Going by percentage of characters, I’d have to say human. Some of that is because I have played a lot of non-fantasy games over the years, and the common point of overlap between Pathfinder-style worlds, Gamma World-style Worlds, and Supernatural, Superheroes, Modern Fantasy, Cyberpunk, Star Wars, Star Trek, Call of Cthulhu, Pulp Masked Men, EverQuest, Black Company, Wheel of Time, and everything else I’ve played is humans.
But to be fair, even if I look at JUST one system, I think I play more humans than anything else (though as a GM I seem to have a soft spot for major NPCs who are half-elves with dangerous families who want to get them killed… ). Some of that is a result of liking flexibility – humans tend to have fewer “fixed” powers in RPGs than other races, and thus often get some kind of flexible advantage to balance them. I think some of it is flavor. Many games have a vision for elves, giants, dwarves, Argonians, Nanoborgs, Klingons, Mhaktor, or whatever, that doesn’t exactly fit MY vision of those races – but we all have a lot of experience with humans so they tend to feel “right.”
Also, I often want to explore a specific idea with a character. What would it be like to be a person with a strong sense of order and rigid interpretation of social responsibilities from a nation that claims to match that, but it actually an evil tyranny? What would it be like to be a legacy hero who fears your talented ancestors didn’t pass their greatness on to you, and who is convinced everyone else on the adventure is better than you? If you loved magic more than anything else, where would that take you? Exploring that while human means I can focus on *just* the interesting idea, without also having to incorporate being an alien in an Alliance of non-aliens, or remembering that my character is 400 years old, isn’t in a hurry for anything, and already has 10 times my own world experiences.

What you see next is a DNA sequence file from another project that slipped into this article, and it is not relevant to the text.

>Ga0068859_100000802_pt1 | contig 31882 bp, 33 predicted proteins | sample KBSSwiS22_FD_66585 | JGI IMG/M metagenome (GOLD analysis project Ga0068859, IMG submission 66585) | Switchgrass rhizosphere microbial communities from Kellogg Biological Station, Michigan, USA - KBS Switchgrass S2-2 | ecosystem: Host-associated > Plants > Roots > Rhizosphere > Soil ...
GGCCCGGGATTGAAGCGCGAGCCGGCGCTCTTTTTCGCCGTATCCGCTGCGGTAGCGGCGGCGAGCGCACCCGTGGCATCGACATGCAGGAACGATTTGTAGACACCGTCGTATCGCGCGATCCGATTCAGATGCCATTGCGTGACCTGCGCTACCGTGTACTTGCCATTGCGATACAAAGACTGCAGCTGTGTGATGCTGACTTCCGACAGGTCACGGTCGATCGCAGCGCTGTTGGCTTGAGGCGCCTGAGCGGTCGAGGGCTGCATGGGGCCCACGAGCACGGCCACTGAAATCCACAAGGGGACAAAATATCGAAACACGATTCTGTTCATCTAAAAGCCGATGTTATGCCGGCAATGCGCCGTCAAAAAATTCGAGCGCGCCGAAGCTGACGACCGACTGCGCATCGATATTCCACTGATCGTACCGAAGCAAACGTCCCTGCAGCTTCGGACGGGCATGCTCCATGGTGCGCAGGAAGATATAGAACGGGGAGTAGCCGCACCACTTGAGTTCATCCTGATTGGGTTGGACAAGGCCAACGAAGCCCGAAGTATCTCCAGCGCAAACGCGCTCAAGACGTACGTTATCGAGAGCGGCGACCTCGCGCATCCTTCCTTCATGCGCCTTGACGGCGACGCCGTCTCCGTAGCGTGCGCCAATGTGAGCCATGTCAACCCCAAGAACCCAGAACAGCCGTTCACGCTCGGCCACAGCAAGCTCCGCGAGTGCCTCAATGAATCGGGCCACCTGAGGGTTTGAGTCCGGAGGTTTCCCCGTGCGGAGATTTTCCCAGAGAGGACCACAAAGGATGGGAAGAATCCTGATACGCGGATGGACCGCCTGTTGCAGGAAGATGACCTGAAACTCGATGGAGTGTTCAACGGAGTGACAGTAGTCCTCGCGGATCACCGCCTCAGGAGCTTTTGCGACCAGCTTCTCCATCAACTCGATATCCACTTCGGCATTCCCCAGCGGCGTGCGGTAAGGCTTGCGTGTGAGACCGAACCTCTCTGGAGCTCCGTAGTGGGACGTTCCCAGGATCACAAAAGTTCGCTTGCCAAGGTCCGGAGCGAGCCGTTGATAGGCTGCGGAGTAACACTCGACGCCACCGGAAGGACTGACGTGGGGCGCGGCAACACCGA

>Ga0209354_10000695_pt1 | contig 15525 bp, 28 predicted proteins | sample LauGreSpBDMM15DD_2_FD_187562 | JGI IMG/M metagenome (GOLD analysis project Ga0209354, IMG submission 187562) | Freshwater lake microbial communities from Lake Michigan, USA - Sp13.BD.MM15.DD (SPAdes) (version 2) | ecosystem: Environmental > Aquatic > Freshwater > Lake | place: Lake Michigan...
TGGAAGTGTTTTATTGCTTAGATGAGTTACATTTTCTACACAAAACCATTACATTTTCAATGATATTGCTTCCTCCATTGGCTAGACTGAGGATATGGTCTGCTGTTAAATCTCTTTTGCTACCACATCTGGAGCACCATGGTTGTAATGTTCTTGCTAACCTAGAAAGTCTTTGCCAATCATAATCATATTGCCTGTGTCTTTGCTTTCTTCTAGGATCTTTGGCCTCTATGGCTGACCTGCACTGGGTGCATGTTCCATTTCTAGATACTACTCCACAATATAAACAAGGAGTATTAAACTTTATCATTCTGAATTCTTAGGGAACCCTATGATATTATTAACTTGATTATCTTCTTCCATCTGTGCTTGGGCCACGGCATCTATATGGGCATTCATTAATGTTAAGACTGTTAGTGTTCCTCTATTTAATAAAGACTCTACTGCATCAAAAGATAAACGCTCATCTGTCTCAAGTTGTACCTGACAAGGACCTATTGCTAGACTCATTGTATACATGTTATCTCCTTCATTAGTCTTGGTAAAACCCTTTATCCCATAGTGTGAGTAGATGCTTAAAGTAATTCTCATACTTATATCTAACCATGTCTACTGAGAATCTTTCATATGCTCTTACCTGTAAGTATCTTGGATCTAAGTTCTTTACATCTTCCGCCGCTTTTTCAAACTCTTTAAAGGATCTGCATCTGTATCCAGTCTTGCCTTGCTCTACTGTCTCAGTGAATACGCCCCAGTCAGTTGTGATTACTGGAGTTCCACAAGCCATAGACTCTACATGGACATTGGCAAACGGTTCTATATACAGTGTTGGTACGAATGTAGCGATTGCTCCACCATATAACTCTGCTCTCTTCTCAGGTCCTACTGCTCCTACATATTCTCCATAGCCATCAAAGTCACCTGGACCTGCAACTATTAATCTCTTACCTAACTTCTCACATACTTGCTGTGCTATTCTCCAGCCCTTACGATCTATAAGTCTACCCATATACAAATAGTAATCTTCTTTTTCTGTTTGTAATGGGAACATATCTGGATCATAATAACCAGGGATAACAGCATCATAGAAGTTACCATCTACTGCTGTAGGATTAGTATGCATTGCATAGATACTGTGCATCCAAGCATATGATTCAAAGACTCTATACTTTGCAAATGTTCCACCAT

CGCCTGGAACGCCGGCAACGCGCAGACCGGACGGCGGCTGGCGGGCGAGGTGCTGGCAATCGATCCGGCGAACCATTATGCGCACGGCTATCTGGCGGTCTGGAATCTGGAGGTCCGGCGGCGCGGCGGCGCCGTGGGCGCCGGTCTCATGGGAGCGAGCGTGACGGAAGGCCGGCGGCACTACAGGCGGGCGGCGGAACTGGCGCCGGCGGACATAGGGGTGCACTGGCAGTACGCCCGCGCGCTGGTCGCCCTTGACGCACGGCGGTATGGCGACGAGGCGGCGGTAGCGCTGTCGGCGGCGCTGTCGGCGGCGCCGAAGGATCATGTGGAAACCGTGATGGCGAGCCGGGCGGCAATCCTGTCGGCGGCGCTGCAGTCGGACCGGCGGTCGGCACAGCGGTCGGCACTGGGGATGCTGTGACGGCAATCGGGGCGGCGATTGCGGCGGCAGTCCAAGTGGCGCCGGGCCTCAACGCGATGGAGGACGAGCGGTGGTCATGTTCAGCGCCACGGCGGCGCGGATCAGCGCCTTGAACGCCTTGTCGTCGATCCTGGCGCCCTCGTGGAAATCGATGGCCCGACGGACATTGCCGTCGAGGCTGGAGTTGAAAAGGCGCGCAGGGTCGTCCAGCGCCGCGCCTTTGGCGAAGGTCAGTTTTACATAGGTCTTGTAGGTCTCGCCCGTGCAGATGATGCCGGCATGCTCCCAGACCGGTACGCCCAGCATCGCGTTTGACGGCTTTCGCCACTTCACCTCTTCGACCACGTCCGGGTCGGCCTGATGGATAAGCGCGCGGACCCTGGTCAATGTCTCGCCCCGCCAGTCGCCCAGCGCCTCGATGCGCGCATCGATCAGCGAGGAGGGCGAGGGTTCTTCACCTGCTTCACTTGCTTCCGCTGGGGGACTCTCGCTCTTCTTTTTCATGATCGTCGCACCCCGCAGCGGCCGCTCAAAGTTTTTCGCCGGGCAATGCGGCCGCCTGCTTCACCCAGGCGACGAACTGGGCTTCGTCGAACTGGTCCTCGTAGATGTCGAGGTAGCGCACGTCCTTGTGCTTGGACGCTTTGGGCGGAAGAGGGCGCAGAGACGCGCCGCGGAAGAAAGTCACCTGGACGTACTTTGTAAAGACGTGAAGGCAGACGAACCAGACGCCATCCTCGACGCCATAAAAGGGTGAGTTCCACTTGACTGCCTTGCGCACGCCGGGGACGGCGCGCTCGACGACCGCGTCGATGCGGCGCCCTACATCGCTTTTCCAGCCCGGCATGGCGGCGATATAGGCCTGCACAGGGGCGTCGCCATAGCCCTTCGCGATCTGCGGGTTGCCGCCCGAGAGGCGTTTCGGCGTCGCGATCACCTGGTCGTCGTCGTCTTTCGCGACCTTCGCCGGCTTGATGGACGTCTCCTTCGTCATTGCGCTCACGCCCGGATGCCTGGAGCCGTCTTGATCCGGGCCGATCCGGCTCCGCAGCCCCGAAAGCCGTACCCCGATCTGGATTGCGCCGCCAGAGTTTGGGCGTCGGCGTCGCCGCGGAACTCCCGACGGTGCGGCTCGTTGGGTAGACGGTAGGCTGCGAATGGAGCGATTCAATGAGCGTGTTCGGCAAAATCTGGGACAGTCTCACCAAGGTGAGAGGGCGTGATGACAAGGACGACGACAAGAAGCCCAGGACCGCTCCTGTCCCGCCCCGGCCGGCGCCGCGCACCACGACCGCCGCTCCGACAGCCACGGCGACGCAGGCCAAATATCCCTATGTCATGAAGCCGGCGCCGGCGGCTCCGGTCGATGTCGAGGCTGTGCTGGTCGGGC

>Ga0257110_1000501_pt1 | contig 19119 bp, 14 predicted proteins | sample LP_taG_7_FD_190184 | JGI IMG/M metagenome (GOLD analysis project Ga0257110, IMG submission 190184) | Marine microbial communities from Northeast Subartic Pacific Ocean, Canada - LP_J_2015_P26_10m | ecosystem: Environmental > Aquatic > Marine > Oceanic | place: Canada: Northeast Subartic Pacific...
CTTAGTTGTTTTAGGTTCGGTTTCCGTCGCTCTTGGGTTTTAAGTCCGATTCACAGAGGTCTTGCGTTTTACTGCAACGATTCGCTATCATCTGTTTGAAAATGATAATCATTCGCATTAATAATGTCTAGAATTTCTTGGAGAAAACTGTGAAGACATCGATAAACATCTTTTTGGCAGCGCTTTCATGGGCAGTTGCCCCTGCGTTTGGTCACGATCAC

I do PLAY other races fairly often. The only character I’ve played recently is a dwarf, and I love me some dwarves. But I suspect even when I have other options, half my characters are human, and the other half are divided fairly equally among other options.
I got hit with the 30-day RPG Challenge, and was asked to begin my responses on Jan 1. (It’s technically the second now, but it’s still the first *somewhere*). I’ll see how well I can do with these, though paid writing obviously takes priority. 🙂
Day 1 – How Did You Get Started?
I actually get asked this a lot, and I remember it clearly enough it’s a story I have told many times. This respons originally appeared in The Encounter Table.
“I was first introduced to D&D in the summer of 1982. I was staying at my uncle’s house in Tennessee, the year of the Knoxville World’s Fair, while my parents took a trip to Europe. My uncle had a library at least as vast as my parents’ (and mostly with different books), and among them was the 1979 1st edition AD&D Dungeon Master’s Guide. I was enrapt.
But that’s all the D&D he had, and he’d never played. I wanted to play, and he was willing to run a game, but he wanted me to “figure out how to play” so he could run it for me. There were lots of clues how D&D was supposed to work, but without a Player’s Handbook or Monster Manual, I saw there was a lot of information I needed to fill in before we could try anything.
So, I set to work creating my own notes for classes, and weapons (which, as I remember, included light sabers, space axes from the Lensman books, and the kligat throwing weapon from the Star Trek episode Friday’s Child). I have no idea how good the rules I cobbled together were – no copies survived leaving my uncle’s house that summer –but they were good enough for us to get a few games in. It is thus literally true that I was writing rules for RPGs before I had ever played one.”